What I’m suggesting is putting editors back in the driver’s seat (to a degree), by selecting the best 10 (or pick your number) articles or other news content of the day for non-paying website users. The advantage is pretty obvious: Non-paying readers of a newspaper website will be reasonably well informed about the most significant things going on in their communities.
While running a newspaper (and a news website) is a business in most cases, newspapers continue to have a public-service role. I will argue that keeping all of the community’s citizens informed — including those who will never pay a newspaper company a dime — is a good thing. The sheep paywall model doesn’t do that anywhere near as well.
A better bottom line?
What about attracting non-subscribers to start paying for news? I think this model can work, though someone heading a newspaper will have to wake up from sheep mode and give it a try. (Sharp readers will know that the “top stories of the day are free” model already is in practice on the New York Times’ smartphone and tablet apps — but not on the Times’ website.)
Are you sheep, following the (apparently successful) lead of NYTimes.com? Or can you think and act for yourselves?
We can think of the top 10 free articles a day as a marketing technique for a paid digital subscription or membership. If the free web reader enjoys a stellar columnist but only gets to read her work once every couple of weeks or so, that’s incentive to pay for a digital subscription or membership. If a newspaper website has particularly good, say, technology or automotive news coverage, and an online reader only sees the occasional tech or auto story when it makes it into the daily top 10, that’s significant incentive to pay for full access to the news site’s complete content.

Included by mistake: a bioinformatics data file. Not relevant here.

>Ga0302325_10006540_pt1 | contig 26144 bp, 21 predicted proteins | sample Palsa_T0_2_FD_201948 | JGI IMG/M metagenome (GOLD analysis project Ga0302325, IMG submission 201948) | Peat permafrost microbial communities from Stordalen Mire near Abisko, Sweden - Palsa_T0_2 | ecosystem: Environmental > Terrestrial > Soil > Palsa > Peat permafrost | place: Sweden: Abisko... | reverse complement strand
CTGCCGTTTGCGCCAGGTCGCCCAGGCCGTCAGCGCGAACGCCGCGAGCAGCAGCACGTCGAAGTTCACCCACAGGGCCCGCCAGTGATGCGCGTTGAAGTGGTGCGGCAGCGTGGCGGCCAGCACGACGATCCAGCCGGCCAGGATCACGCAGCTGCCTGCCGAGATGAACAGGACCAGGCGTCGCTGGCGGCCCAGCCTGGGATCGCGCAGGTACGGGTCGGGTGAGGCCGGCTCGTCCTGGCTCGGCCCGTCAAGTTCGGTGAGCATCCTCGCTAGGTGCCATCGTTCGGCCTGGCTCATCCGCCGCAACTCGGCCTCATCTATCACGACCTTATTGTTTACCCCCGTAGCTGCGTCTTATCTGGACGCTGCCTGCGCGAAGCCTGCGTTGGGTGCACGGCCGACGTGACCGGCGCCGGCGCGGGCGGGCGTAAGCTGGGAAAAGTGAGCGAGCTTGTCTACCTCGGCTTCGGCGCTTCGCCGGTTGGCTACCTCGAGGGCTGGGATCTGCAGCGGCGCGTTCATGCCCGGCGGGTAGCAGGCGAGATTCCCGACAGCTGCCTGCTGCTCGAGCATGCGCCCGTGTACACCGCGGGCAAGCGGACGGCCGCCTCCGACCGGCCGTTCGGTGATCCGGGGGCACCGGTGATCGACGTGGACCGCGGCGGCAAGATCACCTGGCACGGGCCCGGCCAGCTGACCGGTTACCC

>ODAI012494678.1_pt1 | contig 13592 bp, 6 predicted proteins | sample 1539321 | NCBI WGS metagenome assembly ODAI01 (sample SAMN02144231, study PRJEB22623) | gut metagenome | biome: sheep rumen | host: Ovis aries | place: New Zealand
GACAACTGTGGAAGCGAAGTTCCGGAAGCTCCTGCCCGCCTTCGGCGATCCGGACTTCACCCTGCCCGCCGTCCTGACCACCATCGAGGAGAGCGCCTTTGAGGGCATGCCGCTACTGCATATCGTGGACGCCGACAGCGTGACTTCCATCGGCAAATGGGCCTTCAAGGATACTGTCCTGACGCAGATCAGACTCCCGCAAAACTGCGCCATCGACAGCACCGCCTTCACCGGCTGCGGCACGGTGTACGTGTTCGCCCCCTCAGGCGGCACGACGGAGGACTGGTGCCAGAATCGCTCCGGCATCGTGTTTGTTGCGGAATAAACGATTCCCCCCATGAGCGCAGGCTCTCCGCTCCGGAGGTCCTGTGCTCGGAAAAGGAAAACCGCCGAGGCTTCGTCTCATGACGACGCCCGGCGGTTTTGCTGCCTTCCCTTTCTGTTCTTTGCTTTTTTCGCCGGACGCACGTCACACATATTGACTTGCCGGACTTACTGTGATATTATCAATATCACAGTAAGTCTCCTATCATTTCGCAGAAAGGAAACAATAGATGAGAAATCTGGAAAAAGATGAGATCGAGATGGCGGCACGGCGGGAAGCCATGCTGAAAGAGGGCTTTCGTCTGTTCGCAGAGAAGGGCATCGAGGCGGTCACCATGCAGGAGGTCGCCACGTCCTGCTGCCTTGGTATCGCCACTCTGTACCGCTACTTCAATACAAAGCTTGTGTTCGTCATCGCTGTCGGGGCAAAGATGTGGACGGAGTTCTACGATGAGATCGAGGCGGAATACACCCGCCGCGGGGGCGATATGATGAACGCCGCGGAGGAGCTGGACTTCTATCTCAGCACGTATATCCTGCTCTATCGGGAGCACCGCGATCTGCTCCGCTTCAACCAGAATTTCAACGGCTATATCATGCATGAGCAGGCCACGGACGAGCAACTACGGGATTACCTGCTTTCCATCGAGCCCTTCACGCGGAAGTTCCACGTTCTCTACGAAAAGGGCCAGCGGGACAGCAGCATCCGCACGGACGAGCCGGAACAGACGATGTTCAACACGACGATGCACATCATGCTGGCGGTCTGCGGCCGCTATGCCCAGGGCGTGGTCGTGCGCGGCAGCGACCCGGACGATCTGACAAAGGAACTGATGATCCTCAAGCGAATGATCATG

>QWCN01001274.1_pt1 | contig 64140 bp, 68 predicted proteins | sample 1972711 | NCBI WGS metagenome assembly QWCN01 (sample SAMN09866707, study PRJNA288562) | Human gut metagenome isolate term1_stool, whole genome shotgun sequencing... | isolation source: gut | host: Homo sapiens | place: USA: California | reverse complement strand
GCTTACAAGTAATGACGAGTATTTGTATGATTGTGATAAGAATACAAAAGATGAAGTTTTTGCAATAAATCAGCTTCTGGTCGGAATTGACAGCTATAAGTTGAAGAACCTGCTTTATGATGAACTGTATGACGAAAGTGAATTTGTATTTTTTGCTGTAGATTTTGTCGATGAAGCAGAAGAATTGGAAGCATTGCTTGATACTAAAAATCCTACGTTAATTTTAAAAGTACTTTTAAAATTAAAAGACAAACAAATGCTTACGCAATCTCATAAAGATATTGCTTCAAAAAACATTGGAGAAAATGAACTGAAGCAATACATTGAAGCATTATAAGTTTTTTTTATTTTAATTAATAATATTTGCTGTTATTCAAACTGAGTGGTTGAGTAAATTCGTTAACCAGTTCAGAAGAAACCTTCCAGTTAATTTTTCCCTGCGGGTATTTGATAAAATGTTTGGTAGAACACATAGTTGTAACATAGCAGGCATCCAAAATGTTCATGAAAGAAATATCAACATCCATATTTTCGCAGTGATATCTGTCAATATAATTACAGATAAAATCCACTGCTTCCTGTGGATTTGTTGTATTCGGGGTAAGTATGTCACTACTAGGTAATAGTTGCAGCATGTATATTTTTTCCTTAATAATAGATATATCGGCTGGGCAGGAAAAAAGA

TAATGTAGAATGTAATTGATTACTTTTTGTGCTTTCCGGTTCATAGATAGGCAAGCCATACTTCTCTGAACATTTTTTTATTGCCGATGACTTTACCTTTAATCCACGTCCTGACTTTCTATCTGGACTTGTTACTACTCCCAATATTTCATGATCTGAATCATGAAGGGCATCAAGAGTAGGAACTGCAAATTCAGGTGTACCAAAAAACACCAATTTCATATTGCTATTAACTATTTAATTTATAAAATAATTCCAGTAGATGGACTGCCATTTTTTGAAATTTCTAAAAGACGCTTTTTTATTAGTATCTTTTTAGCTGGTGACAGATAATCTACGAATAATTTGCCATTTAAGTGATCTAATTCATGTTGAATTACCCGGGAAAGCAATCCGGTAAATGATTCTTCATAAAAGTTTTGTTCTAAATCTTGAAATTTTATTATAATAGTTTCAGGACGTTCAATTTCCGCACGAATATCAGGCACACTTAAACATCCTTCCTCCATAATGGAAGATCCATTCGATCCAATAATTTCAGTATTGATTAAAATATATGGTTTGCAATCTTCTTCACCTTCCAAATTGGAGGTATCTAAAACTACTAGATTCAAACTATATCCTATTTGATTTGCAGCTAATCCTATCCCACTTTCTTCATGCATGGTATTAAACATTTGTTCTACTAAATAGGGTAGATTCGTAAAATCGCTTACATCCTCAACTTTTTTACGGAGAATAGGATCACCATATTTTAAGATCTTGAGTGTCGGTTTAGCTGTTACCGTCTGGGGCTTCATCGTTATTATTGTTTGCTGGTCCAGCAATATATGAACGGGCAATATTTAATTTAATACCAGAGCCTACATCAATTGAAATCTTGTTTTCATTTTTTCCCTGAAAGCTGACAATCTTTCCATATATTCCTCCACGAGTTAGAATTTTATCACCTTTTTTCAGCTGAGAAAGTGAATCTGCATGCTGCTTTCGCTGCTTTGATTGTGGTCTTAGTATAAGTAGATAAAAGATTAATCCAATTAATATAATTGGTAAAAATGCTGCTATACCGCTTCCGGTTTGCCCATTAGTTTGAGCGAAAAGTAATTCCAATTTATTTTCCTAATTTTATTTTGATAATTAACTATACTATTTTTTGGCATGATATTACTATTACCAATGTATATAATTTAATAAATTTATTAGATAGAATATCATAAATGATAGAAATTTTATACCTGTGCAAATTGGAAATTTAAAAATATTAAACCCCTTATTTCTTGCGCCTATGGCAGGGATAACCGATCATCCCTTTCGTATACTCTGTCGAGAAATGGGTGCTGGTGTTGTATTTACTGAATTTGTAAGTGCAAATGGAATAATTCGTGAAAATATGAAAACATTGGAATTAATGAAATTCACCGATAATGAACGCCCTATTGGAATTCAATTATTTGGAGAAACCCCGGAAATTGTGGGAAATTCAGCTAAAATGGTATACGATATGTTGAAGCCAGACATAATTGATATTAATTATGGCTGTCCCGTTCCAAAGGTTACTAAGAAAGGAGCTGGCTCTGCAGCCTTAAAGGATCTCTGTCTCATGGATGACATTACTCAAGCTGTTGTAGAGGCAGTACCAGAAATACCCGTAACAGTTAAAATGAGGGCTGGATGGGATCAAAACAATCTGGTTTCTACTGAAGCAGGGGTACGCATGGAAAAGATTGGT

Will the model I’m promoting here result in more people deciding that reading the top 10 news articles a day selected by a newspaper website’s editors, without having to pay anything, is enough, so they won’t upgrade to a full-access digital subscription or membership? I don’t have data to back it up, but my educated guess is that if “X” in “X articles per day selected by our editors” is the right number, this model will do at least as well at growing paid digital subscriptions/memberships as the “10 (or 15 or 20) articles per month” sheep model. I’ll place my money on it doing better at enticing more news-website readers to upgrade to paid subscriptions or memberships.
And if I’m right, then citizens in newspapers’ communities will be better informed, even if they choose not to pay for digital news access, and/or print-edition delivery.
So, newspaper publishers: Do you care about news knowledge and news literacy among the citizens of the community you serve? Are you sheep, following the (apparently successful) lead of NYTimes.com? Or can you think and act for yourselves?
Can you try something different, if it makes more sense in the grand scheme of things?